The message from these studies is stay clear of trans fats. Keep well away if you want to preserve the health of your brain and your heart.
Lee Euler, Publisher
(Cuts Your Risk of Dementia
and Memory Loss by Half)
There’s an ordinary, everyday vitamin supplement that’s so important for preserving brain health, if it were a drug, pharmaceutical companies would charge you a small fortune to buy it at your local pharmacy.
It cuts your risk of dementia and memory loss in old age in half. And that’s just for starters. . .
Switch “Off” Your Bad Genes
And Transform Your Health
If your grandfather… mother… uncle… and brother all have heart disease, what are the chances you’ll develop it too?
Pretty good. At least, that’s what your doctor would tell you.
Diseases like heart disease, cancer, diabetes and Alzheimer’s can be passed down from generation to generation.
But that doesn’t mean you should be a sitting duck and wait for disease to strike.
Recent scientific breakthroughs now allow you to switch “off” the bad genes you inherited – and drastically lower your risk of disease.
Click here to read this free report now – and discover how to reprogram your genes… reverse existing health conditions… and transform your health.
If you suffer cardiac arrest, this vitamin improves your chances of retaining good brain function sevenfold. (Oh, and while we’re on the subject, it also boosts your chance of surviving the heart attack.)
The vitamin also increases brain power in middle-age.
You already know it well as vitamin D.
Almost Everyone is Deficient
Despite this vitamin’s importance, experts estimate that 70 percent of us aren’t getting enough. I would say the 70 percent figure is conservative. In a moment, I’m going to share with you some shocking news about how much vitamin D you should be taking, and I guarantee you that even good alternative doctors are NOT up to speed on the latest research.
First, let’s look at the incredible benefits those high vitamin D levels can give you…
Researchers at the University of Exeter Medical School in the United Kingdom conducted an international studyi. The results show that if you enter old age with a significant vitamin D deficiency you run a doubled risk of dementia and Alzheimer’s disease compared to people who have adequate amounts of the vitamin.
The scientists analyzed data from senior Americans who were taking part in research called the Cardiovascular Health Study. People in the study who were only moderately vitamin D deficient ran a 53 percent increased risk of developing dementia of any sort as they aged. The people who were severely lacking in vitamin D were at 125 percent greater risk – far more than a double.
Parallel findings were found for Alzheimer’s disease: People who were moderately deficient were 69 percent more vulnerable to this type of memory problem, and the risk of the severely deficient grew by 122 percent.
According to researcher David Llewellyn: “We expected to find an association between low Vitamin D levels and the risk of dementia and Alzheimer’s disease, but the results were surprising – we actually found that the association was twice as strong as we anticipated.”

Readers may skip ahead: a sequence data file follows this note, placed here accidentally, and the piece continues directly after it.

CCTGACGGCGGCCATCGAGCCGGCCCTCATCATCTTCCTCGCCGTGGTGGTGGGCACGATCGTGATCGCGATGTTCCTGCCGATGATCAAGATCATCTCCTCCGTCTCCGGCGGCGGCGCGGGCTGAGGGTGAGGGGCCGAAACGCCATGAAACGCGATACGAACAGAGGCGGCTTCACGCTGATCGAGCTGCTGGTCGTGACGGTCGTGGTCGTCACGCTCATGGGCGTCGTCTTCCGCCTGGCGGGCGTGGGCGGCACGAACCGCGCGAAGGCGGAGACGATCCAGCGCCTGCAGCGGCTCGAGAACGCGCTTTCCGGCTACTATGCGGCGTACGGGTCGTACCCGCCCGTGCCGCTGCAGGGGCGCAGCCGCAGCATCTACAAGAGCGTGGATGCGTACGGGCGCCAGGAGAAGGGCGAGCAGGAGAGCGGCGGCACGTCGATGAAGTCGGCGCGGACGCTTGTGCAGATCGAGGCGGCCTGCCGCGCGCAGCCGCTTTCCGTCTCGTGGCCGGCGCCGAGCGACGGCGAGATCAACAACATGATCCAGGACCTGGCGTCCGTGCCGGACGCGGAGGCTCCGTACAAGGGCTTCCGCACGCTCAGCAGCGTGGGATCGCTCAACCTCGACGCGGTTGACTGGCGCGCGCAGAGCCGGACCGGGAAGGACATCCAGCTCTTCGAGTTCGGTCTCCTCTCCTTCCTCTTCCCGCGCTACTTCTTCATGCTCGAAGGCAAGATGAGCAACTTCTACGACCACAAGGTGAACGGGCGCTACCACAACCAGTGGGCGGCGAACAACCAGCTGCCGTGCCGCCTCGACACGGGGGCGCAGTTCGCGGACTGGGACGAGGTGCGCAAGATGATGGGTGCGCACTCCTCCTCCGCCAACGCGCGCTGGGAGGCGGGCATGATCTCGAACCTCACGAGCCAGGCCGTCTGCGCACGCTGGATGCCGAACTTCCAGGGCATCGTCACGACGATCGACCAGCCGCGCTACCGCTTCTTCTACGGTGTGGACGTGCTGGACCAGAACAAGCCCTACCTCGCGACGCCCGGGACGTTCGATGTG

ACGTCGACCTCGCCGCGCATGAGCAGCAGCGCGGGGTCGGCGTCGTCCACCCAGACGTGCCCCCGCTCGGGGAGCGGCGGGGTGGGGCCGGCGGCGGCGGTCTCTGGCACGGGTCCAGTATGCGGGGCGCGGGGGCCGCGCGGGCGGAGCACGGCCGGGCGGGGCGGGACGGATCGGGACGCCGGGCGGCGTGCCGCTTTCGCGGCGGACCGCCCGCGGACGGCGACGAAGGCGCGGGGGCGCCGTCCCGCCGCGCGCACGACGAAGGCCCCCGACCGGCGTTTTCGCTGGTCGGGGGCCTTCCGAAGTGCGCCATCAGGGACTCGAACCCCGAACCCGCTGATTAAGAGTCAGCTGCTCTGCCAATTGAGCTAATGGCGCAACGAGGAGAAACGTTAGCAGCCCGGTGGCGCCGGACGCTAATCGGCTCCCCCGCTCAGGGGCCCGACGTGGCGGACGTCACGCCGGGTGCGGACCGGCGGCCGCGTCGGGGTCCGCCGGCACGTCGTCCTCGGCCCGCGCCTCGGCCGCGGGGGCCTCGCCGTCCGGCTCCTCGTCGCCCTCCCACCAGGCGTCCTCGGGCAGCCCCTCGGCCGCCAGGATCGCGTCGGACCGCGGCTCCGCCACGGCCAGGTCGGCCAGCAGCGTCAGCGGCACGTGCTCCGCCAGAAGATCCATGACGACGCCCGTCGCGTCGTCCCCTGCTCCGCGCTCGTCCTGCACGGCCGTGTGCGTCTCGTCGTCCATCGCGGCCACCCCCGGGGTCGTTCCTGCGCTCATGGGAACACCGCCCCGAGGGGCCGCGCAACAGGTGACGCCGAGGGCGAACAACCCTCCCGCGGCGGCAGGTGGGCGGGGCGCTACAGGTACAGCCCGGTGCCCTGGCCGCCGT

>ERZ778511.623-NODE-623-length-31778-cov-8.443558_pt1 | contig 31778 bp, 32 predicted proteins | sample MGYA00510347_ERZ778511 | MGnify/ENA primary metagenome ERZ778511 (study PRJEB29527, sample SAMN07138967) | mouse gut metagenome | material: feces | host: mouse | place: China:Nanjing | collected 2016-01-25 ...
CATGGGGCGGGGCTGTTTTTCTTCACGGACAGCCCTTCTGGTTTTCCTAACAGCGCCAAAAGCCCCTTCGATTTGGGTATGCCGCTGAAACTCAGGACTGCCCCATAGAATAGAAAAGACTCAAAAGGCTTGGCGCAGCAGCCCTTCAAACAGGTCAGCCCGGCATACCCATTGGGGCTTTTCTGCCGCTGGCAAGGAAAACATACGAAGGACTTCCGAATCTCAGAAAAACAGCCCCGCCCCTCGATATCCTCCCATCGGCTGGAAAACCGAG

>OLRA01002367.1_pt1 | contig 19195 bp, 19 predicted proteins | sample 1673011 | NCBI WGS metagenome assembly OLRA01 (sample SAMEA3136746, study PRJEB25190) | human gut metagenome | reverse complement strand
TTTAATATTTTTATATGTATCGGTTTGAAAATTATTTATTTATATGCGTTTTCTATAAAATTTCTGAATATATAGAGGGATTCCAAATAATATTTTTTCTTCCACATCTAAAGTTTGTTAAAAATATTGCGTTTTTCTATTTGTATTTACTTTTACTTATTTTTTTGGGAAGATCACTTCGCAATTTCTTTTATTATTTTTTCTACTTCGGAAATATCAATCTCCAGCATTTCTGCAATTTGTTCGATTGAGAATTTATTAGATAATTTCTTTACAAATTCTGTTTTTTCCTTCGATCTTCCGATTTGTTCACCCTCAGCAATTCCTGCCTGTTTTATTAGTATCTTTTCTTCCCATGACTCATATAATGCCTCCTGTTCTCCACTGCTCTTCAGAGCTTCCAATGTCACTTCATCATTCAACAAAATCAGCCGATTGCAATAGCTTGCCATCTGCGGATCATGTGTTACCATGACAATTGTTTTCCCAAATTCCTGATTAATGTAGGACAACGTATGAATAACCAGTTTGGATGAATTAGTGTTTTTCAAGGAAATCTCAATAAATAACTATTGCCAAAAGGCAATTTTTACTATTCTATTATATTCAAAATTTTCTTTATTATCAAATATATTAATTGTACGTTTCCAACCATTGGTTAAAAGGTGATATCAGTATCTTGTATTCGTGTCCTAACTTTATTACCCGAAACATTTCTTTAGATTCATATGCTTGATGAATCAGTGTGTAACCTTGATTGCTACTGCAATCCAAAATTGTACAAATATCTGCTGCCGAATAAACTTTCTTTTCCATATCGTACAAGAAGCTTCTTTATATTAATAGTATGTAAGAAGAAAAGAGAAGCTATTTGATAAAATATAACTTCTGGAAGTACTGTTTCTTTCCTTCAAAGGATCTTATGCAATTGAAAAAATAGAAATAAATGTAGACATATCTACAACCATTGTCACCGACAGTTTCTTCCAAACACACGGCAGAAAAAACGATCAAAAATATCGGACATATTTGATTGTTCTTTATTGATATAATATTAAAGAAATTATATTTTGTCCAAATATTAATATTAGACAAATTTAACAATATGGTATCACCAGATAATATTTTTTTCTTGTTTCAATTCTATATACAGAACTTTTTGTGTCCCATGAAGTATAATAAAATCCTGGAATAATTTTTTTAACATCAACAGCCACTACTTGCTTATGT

Protect Your Heart and Brain
Researchers in South Korea looked into the effects of vitamin D on people who suffer cardiac arrest (when the heart’s steady rhythm is interrupted and the heart has to be restarted). The study found an even more impressive level of protection.ii
Cardiac arrest interrupts the blood supply to the brain, threatening the survival of brain cells. But having sufficient vitamin D exerted strong protection against disruption of brain cell function. “Vitamin D deficiency increased the risk of poor neurological outcome after sudden cardiac arrest by sevenfold,” notes researcher Wi Jin.
He also reports that six months after their cardiac arrests, a third of the vitamin D deficient patients had died. None of the people who had enough vitamin D in their bodies passed away during that time.
Meanwhile, if you’re trying to improve your brain power in middle age, research at the University of Manchester in England shows that higher levels of vitamin D improve your intellectual abilities. This studyiii looked at how well more than 3,300 European men in their 40s, 50s, 60s and 70s performed on tests of their mental focus and processing of information.
“Interestingly, the association between increased vitamin D and faster information processing was more significant in men aged over 60 years, although the biological reasons for this remain unclear,” reports researcher David Lee. “The positive effects vitamin D appears to have on the brain need to be explored further but certainly raise questions about its potential benefit for minimizing aging-related declines in cognitive performance.”
Although no one has pinpointed the optimal dose of vitamin D,iv taking supplements obviously seems to be a good preventive measure for keeping your brain healthy. Few other nutrients are as important for brain power.
How Much D is Enough?
You probably need far more vitamin D than you ever thought, and far more than even ardent alternative doctors are likely to recommend.
For years, mainstream medical authorities stupidly and ignorantly told the public it was dangerous to take more than 400 IU a day. As recently as eight years ago the medical authorities were attacking doctors who suggested that far more vitamin D was needed and that supplements of 2000 IU per day were safe for most adults.
As evidence has piled up, mainstream medicine has backed off and now acknowledges some of the amazing benefits of vitamin D, but they’re still far behind the best science on this subject. If you believe what your conventional, mainstream doctor tells you about vitamin D, you are putting your health at serious risk.
Vitamin D is well tolerated at doses of up to 2,000 IU daily for adults. But the truth is, even 2000 is too timid and conservative. There is almost no danger of toxicity – and abundant evidence of huge benefits to your health – at much higher doses.